So in terms of the two kinds of meditation, the discerning and the stabilizing, the stabilizing is emphasized in shamatha, and the discerning in vipashyana. So often people in the West are instructed to practice shinay, shamatha, and often it is focusing on the breath, which is the simplest object because it’s always there. But we need to realize and understand that it’s not just speaking about a simple thing of sitting there, focus on the breath and quiet the voice in your head. It’s much, much more than just that. It includes that, but it’s much more. Don’t trivialize it in other words. Okay?

First of all let’s just digest a little bit of what I’ve said and then we’ll have some questions. Also I should mention that the skill of concentration that I’ve just described are skills that we need in daily life and that’s a very good place to apply it. So I bring this in in the sensitivity training that I developed, Developing Balanced Sensitivity. For instance, when we are speaking with somebody, somebody’s speaking to us, you have to pay attention, you have to concentrate, not you know, mind thinking about lunch and when are they going to shut up and go away. So it’s a perfect area to practice concentration, and of course in our work and other things, that we combine all these things.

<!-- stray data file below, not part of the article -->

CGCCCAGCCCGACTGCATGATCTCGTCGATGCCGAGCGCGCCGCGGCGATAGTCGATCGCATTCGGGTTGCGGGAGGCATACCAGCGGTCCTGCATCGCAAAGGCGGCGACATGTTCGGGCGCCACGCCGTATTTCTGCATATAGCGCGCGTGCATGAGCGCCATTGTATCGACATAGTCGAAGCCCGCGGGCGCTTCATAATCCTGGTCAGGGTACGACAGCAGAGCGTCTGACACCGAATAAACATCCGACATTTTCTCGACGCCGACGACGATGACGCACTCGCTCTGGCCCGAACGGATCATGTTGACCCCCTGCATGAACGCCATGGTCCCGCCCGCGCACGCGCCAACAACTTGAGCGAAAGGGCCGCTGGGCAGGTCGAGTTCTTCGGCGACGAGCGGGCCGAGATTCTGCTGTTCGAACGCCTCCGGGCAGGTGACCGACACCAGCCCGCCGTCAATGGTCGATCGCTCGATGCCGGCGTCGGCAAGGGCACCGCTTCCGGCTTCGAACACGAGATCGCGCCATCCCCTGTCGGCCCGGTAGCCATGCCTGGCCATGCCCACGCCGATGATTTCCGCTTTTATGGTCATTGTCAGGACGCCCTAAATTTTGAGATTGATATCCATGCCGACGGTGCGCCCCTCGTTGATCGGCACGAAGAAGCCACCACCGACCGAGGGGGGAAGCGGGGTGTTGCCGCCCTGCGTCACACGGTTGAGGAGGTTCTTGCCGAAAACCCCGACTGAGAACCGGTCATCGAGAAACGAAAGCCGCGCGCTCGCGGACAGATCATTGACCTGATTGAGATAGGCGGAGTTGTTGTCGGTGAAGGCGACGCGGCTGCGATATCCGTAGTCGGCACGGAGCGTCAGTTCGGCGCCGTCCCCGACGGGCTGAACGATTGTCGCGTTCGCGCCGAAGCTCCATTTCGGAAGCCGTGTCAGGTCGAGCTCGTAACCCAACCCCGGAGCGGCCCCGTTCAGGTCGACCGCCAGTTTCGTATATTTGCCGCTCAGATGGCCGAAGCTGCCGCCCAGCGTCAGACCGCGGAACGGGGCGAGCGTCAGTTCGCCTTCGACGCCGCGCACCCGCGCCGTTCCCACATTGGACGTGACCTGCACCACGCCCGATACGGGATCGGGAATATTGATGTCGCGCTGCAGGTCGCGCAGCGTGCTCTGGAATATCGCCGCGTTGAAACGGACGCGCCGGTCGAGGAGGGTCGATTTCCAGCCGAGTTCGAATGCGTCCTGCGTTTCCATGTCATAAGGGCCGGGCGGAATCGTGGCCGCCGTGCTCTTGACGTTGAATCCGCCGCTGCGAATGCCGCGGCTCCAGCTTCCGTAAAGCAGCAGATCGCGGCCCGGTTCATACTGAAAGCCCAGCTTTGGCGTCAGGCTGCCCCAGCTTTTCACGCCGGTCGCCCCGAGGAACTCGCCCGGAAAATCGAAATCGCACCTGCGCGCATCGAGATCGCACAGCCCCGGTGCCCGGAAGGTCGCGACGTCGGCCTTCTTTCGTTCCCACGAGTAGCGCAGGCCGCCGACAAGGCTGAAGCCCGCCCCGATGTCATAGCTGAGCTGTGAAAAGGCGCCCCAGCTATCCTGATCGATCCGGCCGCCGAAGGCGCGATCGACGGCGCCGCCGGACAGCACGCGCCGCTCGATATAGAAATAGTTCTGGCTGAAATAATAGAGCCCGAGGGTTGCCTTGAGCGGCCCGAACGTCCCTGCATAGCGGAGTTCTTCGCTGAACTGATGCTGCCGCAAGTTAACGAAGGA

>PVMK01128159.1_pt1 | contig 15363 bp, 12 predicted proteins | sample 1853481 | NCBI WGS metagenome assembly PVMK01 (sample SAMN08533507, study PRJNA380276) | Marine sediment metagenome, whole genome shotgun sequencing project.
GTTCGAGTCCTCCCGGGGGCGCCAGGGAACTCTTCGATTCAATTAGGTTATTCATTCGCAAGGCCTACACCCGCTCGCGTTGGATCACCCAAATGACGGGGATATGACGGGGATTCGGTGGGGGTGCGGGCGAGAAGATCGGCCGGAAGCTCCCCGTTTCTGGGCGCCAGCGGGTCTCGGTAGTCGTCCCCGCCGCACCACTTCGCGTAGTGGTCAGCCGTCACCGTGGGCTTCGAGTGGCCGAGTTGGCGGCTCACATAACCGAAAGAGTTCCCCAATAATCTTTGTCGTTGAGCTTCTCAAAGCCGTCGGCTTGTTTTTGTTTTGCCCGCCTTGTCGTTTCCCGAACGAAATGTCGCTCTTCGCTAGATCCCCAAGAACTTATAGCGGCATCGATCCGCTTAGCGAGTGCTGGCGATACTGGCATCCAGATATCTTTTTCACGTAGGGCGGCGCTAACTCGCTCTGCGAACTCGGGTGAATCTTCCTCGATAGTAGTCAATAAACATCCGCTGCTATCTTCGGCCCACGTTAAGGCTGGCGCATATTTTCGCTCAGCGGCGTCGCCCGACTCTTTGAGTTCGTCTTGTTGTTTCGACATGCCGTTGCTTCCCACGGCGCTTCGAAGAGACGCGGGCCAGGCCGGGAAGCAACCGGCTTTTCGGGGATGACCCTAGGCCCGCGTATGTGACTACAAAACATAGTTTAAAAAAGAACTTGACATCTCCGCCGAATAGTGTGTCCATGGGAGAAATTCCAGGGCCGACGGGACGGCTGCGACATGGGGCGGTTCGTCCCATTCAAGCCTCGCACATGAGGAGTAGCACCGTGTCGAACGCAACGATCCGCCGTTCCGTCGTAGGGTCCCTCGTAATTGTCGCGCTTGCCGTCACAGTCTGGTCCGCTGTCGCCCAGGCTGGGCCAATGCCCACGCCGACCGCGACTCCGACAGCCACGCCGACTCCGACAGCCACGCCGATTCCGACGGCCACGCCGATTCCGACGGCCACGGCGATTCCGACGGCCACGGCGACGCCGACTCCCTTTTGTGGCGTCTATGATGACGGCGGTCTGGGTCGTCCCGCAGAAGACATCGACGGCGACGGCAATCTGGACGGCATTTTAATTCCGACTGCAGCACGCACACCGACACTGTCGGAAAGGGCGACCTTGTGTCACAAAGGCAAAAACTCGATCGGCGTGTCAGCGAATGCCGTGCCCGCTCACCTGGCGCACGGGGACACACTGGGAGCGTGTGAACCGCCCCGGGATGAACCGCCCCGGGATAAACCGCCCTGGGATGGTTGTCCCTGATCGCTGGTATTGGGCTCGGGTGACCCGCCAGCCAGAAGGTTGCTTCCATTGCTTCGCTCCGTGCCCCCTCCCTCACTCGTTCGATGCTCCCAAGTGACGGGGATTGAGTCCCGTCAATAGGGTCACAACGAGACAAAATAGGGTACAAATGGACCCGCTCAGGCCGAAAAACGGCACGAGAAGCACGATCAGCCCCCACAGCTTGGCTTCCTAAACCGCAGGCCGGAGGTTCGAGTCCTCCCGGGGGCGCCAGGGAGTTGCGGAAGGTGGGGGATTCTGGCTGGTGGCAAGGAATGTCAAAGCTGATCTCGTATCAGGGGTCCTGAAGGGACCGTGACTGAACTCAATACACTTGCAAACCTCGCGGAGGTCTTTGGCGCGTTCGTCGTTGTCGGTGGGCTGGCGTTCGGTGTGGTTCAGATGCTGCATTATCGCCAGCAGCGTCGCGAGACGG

Somebody asked the question: “Well, is meditation just restricted to when you’re sitting on your meditation cushion?” Absolutely not. It’s something that you practice all the time in real life. Let’s just spend one moment digesting.

Let’s just bring in an example, excuse me. I’m thinking of the example of His Holiness the Dalai Lama. When you speak with him, or even when you’re just in a group and His Holiness looks at you, he’s a hundred percent there. That’s because he has shinay, shamatha; there’s no mental wandering, there’s no anything. He’s just a hundred percent focused, but not in this stiff sort of, you know, “grrr” type of way; relaxed. And everybody feels, “Ahh.” You know when you’re the object of that and it’s too tight, then it’s like somebody’s looking at you to see if there’s something wrong with you. It’s not like that. But it makes you feel really, really wonderful in his presence.